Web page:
Curious to know what it’s like to be in the line of fire?

Shane Kakko wearing a virtual reality headshotUniversity of South Australia researchers and the SA Country Fire Service (CFS) have joined forces to give residents a searing experience of a bushfire – all from the safety of a virtual reality headset.

 The new technology allows people to ‘live through’ a computer-generated scenario of a major bushfire in the Adelaide Hills, replicating fire conditions and strong, changeable winds fanning the flames, putting users under pressure to put their bushfire emergency plans into action.

 The virtual reality headset, developed by UniSA PhD student Safa Molan in conjunction with CFS officials, simulates typical conditions in a bushfire, where residents must decide whether to leave their homes early or stay and defend.

 Safa’s supervisor, Associate Professor Delene Weber, says the virtual reality experience allows people to experience some of the emotional pressures of a fire, and the reality that conditions can change quickly.

 “The scenario is realistic but safe and underlines the importance of being prepared in the event of a major fire,” she says.

 The technology is timely, given the findings of a recent study which showed that SA residents living in fire prone areas need to shift their focus from a survival plan to creating and managing a ‘fire-smart’ landscape, as urban growth in Adelaide’s fringes continues unchecked.

 The joint UniSA and University of Adelaide-led study explored the community’s perceptions of vegetation management in peri-urban areas.

 The study exposed the conflicts between fire control measures and biodiversity, revealing that modern planning processes have failed to address the complexity of environmental factors on the peri-urban fringe.

 Assoc Prof Weber, from UniSA’s Natural and Built Environments Research Centre, says almost 1000 people living in fire prone areas were surveyed and hundreds more interviewed in focus groups.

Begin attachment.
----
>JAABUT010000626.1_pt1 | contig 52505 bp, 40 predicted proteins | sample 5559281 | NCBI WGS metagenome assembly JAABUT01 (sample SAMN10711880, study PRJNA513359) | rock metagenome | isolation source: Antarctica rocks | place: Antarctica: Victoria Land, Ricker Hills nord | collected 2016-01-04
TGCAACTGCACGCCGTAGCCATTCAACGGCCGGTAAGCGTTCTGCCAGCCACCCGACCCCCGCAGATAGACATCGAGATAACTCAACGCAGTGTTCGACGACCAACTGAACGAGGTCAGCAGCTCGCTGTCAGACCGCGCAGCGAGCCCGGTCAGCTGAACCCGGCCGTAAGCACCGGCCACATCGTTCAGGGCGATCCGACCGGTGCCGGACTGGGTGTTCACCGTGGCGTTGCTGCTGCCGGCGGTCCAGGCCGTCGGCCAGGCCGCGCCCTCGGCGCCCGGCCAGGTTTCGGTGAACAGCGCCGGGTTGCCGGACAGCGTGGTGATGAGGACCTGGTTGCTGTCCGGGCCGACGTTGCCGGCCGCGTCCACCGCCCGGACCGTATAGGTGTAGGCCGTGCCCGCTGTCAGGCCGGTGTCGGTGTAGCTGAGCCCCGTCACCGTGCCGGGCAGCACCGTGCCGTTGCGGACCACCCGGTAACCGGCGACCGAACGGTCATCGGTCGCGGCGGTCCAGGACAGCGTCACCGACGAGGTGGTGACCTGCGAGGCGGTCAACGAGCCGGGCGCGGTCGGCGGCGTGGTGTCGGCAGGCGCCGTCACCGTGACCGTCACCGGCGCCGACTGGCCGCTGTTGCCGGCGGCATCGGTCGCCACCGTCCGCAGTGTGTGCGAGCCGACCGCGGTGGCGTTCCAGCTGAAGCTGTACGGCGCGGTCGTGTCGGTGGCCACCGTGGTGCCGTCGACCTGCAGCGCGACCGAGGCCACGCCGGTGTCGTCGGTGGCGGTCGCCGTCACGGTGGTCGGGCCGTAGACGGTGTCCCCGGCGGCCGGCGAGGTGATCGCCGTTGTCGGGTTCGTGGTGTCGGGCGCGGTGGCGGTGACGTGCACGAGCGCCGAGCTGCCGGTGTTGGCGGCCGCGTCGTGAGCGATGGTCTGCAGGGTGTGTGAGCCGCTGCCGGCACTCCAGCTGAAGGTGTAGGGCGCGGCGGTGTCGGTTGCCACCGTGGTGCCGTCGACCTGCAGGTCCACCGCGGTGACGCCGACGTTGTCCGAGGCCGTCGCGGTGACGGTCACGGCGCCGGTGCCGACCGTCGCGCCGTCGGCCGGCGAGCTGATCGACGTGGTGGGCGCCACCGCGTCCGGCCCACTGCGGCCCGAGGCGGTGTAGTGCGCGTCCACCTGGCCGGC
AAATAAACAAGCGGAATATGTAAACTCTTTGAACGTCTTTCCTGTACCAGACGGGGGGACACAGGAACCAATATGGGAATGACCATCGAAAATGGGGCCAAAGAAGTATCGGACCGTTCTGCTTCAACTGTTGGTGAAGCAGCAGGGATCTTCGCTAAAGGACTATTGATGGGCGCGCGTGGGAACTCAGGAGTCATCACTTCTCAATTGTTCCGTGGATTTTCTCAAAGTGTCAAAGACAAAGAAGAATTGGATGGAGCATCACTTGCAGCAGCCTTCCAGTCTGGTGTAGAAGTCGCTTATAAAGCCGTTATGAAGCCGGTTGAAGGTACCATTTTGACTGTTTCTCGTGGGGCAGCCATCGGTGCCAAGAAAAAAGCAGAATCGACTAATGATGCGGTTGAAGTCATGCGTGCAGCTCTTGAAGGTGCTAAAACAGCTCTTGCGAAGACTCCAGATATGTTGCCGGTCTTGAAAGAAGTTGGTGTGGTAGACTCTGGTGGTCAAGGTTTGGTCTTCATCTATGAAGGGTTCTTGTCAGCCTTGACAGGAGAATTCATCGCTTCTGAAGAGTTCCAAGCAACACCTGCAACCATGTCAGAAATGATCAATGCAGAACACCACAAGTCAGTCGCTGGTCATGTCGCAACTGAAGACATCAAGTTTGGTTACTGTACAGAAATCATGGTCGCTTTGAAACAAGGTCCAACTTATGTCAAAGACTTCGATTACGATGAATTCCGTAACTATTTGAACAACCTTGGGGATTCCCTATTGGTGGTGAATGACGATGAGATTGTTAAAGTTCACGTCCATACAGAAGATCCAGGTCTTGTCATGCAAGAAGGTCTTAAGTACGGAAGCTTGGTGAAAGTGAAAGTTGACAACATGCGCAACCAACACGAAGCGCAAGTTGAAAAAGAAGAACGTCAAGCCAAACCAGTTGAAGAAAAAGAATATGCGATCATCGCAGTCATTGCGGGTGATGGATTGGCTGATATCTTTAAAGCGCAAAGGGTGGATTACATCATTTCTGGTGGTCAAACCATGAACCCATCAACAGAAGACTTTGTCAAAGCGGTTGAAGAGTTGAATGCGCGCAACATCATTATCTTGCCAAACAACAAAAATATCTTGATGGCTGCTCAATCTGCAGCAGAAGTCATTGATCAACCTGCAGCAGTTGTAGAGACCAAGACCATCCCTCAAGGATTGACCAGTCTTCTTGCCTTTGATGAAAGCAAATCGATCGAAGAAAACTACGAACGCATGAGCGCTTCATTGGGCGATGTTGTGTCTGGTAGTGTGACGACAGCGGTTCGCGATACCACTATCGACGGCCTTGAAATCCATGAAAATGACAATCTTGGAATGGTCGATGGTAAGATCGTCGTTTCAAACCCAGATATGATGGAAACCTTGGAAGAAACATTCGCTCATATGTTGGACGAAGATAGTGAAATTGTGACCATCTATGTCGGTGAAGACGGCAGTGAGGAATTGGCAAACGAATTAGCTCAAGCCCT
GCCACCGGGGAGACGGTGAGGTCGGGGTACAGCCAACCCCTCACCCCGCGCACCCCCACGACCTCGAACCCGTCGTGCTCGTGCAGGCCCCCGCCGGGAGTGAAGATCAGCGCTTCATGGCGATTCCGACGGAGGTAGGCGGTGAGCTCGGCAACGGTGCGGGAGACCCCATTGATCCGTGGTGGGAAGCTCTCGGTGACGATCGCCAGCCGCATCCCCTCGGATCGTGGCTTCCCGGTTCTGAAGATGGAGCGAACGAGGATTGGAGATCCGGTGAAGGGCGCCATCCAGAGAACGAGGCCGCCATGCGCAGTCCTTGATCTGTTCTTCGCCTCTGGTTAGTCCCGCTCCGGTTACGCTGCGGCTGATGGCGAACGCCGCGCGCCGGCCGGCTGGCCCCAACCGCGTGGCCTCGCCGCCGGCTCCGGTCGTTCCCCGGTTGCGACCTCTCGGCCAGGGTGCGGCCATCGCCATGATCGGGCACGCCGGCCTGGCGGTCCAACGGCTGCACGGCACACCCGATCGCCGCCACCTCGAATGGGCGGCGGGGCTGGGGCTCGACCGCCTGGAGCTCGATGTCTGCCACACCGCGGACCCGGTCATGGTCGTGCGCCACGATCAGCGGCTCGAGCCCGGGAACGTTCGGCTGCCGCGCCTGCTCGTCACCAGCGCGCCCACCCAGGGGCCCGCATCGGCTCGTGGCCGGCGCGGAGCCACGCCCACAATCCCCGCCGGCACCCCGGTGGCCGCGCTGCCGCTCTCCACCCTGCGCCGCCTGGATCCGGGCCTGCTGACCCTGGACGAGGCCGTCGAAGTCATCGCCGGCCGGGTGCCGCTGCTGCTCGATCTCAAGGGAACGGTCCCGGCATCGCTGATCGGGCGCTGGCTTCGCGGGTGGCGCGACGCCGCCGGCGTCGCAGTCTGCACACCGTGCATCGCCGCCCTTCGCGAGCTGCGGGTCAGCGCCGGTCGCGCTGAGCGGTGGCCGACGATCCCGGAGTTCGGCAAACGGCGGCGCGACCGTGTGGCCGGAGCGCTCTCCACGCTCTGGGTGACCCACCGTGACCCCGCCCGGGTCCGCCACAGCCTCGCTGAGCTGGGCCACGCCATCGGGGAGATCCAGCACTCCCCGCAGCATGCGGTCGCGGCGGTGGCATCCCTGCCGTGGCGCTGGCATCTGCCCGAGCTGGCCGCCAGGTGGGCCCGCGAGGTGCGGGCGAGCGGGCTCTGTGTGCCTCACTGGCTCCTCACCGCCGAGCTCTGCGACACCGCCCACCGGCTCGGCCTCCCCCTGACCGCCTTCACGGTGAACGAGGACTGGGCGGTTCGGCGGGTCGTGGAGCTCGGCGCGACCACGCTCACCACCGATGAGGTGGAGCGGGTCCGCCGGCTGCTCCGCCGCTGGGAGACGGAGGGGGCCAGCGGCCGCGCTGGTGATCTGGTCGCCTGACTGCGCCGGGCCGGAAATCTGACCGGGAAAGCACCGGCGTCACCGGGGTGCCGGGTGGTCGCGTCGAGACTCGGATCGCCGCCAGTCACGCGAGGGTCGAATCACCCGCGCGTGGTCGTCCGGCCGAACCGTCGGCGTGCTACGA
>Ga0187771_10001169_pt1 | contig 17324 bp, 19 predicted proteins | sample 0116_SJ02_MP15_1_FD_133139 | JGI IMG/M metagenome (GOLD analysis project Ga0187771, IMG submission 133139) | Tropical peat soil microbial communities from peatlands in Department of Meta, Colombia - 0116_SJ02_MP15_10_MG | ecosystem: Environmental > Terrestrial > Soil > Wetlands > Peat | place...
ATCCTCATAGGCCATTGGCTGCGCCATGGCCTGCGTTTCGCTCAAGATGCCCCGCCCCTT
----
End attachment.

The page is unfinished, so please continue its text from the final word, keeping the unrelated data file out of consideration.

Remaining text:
“Some key themes emerged,” she says, “including the reality that it is becoming increasingly difficult to insulate people and assets from bushfire risk in South Australia.

 “A balanced approach to risk mitigation and biodiversity protection is possible but there are clear differences between men and women in their ecological values, fire-risk assessment, preparation and response.”

 Current bushfire planning needs to acknowledge not only physical preparedness but also emotional preparation, Assoc Prof Weber says.

 A report of the three-year study, which was funded by the Australian Research Council (ARC), includes the following findings and recommendations:

  • 63 per cent of respondents believe that climate change and bushfire risk are linked, yet value biodiversity over burn offs and large vegetation clearance;
  • More focus needs to be put on fire-smart communities who manage their landscapes rather than just putting a survival plan into action;
  • Despite advances in individual landholder preparedness for bushfires, overall the community in peri-urban areas is unprepared;
  • Fire management agencies need to have a strong voice in the early stages of new developments.

 For a copy of the report, or to participate in the virtual reality experiment, contact Delene Weber.

 

Media contact: Candy Gibson mobile 0434 605 142 email mailto:candy.gibson@unisa.edu.au

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